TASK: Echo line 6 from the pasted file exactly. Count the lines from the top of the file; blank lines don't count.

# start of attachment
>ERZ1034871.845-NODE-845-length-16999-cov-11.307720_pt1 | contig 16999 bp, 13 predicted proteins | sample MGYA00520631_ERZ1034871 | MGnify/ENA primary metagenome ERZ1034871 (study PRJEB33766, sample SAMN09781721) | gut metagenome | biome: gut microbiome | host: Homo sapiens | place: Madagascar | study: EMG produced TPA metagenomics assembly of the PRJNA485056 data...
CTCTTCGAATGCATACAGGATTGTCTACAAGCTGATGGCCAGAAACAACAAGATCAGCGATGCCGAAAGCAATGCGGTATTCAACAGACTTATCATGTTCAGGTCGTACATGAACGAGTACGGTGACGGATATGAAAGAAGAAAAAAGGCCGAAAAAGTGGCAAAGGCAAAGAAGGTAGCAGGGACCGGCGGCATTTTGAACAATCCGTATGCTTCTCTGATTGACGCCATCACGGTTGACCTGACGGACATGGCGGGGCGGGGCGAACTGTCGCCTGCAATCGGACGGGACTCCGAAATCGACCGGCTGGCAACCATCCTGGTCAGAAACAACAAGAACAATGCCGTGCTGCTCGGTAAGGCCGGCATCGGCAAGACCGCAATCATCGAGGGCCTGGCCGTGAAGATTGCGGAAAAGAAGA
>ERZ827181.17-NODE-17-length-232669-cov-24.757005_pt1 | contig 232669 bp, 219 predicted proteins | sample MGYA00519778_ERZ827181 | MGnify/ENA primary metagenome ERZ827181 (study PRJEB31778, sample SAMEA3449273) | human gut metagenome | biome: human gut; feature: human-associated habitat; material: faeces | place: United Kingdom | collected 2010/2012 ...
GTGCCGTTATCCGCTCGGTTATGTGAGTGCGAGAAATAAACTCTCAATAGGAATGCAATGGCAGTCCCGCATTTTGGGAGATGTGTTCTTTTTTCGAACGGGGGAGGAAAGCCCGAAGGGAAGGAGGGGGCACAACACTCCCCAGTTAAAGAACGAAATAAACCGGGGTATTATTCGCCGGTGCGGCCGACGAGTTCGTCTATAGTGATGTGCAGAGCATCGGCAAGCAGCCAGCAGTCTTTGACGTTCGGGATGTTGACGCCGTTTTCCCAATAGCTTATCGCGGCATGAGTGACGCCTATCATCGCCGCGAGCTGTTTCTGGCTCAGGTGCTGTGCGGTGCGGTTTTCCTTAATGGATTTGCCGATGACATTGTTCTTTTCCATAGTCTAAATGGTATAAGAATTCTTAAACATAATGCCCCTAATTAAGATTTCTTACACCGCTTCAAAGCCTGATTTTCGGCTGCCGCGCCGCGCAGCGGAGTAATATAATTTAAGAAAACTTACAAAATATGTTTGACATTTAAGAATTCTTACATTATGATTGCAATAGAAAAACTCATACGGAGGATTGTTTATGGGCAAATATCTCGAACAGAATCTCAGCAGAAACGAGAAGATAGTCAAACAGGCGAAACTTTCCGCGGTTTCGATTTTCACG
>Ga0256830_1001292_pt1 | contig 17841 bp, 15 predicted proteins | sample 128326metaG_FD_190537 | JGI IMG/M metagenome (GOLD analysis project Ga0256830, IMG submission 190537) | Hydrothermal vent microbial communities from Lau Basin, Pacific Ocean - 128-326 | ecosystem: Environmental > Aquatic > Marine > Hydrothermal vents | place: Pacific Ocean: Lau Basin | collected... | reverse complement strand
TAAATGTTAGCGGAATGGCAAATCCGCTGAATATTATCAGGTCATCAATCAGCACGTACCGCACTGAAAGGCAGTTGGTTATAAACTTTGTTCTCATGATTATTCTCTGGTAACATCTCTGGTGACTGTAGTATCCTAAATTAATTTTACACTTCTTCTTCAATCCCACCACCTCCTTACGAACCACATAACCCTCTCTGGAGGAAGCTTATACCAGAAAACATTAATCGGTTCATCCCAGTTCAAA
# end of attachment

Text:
TAAATGTTAGCGGAATGGCAAATCCGCTGAATATTATCAGGTCATCAATCAGCACGTACCGCACTGAAAGGCAGTTGGTTATAAACTTTGTTCTCATGATTATTCTCTGGTAACATCTCTGGTGACTGTAGTATCCTAAATTAATTTTACACTTCTTCTTCAATCCCACCACCTCCTTACGAACCACATAACCCTCTCTGGAGGAAGCTTATACCAGAAAACATTAATCGGTTCATCCCAGTTCAAA